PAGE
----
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The 2015 Flash Crash Was One Year Ago Today. Why Did It Happen?

SPDR S&P 500 ETF ETF:SPY, Merck & Company, Inc. NYSE:MRK - The 2015 Flash Crash Was One Year Ago Today. Why Did It Happen?

On August 24, 2015 the S&P 500 plunged 5 percent within minutes of the open, in what became the largest “flash crash” since 2010. The sudden downward pressure led to a massive panic across the market.

One year later, the S&P 500 is over 300 points higher than the low of that day.

So what happened? Why did the entire market seemingly sell off, and then rebound just as quickly? PreMarket Prep co-host and veteran trader Dennis Dick explained why on Wednesday's show.

Lack of liquidity

According to Dick, the problem starts with the market's overreliance on high frequency traders to provide liquidity. Unlike the market makers of yesteryear, HFT's don't have to be the buyers of last resort.

“What you saw on August 24 was primarily due to lack of liquidity. There just wasn't simply enough buy orders on the book to absorb all of the selling pressure there. We are very reliant on high-frequency traders now for the majority of our liquidity," he said. "That’s fine 99 percent of the time. The other 1 percent of the time we have problems because they don’t have the affirmative obligations like specialists did back in the day. High-frequency traders these days can say ‘Whoah, I don’t know what’s going on, so I’m just shutting my systems down.’

"When they all shut their systems down, you get this vacuum of liquidity where there’s just no buy orders on the book.”

Market fragmentation doesn't help

This is the other key factor according to Dick: there are many different exchanges and the order routing between them can be inneficient.

“Back when I started in 1999, 90 percent of your orders were routed to the NYSE. Now we have 13 different exchanges where any of those orders could be routed anywhere, and you have 50 or 60 darkpools--and then you have off-exchange market markers too.”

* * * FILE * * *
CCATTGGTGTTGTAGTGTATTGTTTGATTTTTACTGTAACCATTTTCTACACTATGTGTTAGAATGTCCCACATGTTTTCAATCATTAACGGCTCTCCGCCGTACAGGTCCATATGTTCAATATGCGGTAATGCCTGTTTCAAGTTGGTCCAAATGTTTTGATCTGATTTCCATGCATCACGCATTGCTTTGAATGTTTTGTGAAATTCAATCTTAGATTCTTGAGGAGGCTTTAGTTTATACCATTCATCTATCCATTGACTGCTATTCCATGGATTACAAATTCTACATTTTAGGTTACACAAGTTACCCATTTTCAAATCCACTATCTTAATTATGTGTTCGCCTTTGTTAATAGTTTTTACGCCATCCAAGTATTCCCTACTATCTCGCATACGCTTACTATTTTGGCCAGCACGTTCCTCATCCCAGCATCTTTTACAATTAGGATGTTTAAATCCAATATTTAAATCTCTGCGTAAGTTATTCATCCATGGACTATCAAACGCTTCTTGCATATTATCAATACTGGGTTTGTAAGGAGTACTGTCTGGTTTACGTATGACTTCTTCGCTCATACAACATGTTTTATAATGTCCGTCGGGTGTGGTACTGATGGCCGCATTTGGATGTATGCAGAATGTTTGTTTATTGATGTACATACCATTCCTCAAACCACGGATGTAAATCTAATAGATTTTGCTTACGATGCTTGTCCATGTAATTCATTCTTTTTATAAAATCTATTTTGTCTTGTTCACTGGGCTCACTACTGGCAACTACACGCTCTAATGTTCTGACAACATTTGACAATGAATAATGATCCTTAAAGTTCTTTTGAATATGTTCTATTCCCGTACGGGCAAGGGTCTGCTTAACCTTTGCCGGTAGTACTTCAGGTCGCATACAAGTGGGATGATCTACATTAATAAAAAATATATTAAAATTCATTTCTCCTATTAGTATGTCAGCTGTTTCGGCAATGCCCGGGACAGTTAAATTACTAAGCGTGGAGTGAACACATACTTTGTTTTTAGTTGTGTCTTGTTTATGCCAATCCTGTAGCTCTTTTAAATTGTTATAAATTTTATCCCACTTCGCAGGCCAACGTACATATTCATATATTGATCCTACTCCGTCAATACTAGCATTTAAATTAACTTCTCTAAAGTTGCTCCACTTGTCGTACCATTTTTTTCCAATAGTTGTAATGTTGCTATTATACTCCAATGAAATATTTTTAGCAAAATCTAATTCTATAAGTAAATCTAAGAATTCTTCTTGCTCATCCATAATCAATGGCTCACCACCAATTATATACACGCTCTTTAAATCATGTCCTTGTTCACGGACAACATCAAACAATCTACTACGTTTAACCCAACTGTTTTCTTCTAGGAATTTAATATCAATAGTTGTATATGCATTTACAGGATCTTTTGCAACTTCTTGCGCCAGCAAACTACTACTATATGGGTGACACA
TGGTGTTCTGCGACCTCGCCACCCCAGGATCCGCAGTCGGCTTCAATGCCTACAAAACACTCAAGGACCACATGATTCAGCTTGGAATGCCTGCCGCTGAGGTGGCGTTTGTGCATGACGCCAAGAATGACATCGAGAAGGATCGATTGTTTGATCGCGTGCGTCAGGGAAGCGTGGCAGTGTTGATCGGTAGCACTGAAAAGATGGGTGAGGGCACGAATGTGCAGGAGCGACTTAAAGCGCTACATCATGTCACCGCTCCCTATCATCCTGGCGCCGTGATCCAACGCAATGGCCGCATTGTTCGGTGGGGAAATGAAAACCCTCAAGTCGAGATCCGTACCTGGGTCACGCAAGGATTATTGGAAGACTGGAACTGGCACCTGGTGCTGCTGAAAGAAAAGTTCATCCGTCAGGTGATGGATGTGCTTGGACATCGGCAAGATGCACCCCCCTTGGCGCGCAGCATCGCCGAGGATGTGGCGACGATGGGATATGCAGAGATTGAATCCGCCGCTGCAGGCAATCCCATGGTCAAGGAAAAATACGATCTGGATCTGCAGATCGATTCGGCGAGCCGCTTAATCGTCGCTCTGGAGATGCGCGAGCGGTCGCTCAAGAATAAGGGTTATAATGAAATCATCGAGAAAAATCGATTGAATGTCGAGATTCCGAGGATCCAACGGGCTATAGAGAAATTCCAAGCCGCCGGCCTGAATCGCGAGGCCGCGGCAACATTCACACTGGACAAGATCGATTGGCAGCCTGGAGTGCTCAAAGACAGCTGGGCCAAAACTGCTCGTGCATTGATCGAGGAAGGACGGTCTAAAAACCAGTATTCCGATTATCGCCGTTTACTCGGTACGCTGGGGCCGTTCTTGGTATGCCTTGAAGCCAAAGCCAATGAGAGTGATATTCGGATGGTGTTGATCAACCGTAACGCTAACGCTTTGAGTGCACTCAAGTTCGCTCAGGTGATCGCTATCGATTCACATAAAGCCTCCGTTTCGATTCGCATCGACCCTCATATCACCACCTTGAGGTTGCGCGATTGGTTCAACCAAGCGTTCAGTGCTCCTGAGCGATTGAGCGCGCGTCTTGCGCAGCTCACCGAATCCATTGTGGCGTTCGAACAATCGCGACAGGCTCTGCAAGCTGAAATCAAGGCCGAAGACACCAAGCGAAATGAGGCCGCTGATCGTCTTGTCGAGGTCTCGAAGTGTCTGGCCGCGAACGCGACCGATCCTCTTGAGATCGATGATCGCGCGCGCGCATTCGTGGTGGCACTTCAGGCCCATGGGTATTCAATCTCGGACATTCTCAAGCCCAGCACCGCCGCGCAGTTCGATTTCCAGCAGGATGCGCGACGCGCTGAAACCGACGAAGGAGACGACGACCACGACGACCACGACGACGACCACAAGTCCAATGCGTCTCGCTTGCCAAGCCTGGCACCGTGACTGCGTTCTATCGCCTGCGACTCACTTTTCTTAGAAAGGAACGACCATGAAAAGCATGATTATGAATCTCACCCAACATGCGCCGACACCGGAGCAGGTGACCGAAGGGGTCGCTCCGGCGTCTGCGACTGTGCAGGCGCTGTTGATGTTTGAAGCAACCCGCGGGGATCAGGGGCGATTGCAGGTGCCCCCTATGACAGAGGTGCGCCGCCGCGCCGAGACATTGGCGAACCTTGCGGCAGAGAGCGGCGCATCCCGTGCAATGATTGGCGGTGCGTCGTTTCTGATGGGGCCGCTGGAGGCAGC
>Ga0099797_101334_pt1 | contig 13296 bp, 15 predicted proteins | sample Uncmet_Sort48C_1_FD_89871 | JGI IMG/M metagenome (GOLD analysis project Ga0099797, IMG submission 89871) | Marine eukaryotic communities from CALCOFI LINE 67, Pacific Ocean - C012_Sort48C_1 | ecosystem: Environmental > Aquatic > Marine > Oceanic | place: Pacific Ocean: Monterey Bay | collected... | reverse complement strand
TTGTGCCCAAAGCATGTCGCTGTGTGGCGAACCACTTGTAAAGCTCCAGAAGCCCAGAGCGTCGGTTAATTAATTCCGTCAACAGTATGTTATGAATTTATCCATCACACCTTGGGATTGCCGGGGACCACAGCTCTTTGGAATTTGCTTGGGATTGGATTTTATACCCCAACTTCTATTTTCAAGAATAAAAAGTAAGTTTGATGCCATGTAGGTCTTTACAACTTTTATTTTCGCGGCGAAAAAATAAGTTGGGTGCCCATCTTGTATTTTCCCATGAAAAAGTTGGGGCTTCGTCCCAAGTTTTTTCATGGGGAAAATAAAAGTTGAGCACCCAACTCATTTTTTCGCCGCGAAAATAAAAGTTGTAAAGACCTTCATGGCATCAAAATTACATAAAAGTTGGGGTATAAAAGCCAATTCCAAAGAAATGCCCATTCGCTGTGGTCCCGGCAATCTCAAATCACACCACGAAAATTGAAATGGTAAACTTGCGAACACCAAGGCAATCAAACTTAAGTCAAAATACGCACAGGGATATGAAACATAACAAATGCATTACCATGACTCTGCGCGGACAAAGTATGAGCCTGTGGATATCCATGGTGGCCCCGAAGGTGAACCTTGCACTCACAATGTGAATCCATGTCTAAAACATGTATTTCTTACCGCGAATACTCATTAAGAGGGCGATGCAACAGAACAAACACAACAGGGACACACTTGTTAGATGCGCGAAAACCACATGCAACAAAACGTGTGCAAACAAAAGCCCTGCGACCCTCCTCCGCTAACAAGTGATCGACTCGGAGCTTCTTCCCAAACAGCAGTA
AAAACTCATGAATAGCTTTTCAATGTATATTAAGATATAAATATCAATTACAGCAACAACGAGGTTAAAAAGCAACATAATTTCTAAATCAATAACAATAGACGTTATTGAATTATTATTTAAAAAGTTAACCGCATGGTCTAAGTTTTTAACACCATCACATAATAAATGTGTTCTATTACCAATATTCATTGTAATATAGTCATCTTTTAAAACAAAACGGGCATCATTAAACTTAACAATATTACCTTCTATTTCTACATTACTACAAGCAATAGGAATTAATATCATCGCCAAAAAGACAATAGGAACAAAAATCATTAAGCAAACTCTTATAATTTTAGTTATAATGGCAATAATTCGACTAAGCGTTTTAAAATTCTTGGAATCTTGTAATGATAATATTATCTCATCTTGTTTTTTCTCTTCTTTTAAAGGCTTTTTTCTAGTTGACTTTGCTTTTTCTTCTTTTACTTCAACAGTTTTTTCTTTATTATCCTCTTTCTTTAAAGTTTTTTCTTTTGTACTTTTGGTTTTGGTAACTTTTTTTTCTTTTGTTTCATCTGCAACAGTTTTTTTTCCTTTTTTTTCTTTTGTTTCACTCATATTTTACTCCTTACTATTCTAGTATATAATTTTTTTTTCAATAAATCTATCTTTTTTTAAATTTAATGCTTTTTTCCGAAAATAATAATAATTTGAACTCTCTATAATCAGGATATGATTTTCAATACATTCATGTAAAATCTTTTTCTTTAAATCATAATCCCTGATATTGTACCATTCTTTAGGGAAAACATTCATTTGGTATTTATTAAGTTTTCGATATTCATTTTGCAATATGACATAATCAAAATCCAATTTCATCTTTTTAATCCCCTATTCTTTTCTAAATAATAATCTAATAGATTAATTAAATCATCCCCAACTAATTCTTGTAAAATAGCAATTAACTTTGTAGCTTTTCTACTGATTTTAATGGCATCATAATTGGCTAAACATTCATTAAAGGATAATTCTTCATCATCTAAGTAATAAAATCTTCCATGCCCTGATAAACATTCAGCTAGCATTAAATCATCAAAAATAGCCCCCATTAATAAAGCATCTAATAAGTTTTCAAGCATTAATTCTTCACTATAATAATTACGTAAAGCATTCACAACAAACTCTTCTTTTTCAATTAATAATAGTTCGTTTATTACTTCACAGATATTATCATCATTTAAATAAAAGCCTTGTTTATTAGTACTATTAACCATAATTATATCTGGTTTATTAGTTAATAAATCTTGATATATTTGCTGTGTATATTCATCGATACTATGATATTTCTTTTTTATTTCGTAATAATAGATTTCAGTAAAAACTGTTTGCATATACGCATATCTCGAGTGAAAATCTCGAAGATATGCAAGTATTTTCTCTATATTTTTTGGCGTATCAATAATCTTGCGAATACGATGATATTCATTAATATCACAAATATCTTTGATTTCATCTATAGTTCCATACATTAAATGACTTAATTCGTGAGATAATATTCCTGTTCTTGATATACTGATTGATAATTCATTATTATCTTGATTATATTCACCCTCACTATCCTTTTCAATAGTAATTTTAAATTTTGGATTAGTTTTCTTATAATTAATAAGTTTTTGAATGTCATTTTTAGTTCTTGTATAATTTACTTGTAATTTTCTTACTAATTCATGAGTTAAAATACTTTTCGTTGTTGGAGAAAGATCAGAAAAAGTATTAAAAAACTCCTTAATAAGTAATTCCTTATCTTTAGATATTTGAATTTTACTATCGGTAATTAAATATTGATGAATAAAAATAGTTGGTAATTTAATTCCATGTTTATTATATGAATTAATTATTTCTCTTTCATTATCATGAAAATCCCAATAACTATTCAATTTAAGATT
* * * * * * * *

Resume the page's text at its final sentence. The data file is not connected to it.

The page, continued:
The huge number of order routing options these days means that some orders could completely bypass liquidity. How? This is where the SEC comes in.

SEC Rule 611

SEC Rule 611 essentially protects the top of the order book. Here's Dick:

"What that means is if you send an order, and you're sending it to a different exchange, the exchange that's getting that order has to actually route out that order to whatever the best bid is at the top of the book. So if you have a huge order coming in, let's say to sell 50,000 shares, if there's a couple thousand shares bidding at the top of the book and [NYSE Arca] gets that order, and EDGX is at the top of the book, they have to route out the top of that order, the 2,000 shares, to EDGX. After that, they can bring the remainder of the order back to the original exchange."

In other words, the other limit orders may not execute. As a result, large portions of huge sell orders get executed on a single exchange at prices well below those listed on other exchanges.

"That's the issue with market fragmentation," he said. "If you're not routing orders efficiently...then you get into this issue where you see prices getting traded through and you see flash crashes on a specific exchange."

Related Link: How To Trade 50% Retracements

What happened at the market open?

All of this came to a head in the first few minutes of the market's open that day. The reason why the opening bell was so volatile is because for the first few minutes of trading, spreads are wider. So once a lot of aggressive sellers come in, there isn't as many limit orders on the book to absorb the excess supply. This is what causes a stock like Merck & Co., Inc., MRK a Dow compontent that's usually thick with liquidity, to fall from $56 to under $46 on no news.

"A stock that's usually very thick, falling 10 points in one trading session is absolutely incredible," said Dick.

And this is where the panic sets in, which of course makes everything worse.

"You feel sorry for the people who had stop orders out there. You feel sorry for the people who panicked that day and sold the open the open that day because they sold at a really bad price. And then looking at it the next day, they probably wanted to throw up."

On August 24, 2015, all of these factors, combined with growing fears about the imminent downfall of the Chinese economy, produced one of the scariest and most memorable trading days in recent history. It’s certainly not a day that most investors would like to repeat anytime soon.

Listen to Dick's full explanation in the clip below. PreMarket Prep is a daily trading idea show that airs live from 8-9 a.m. ET here. You can also listen to the podcast here.

© 2016 Benzinga does not provide investment advice. All rights reserved.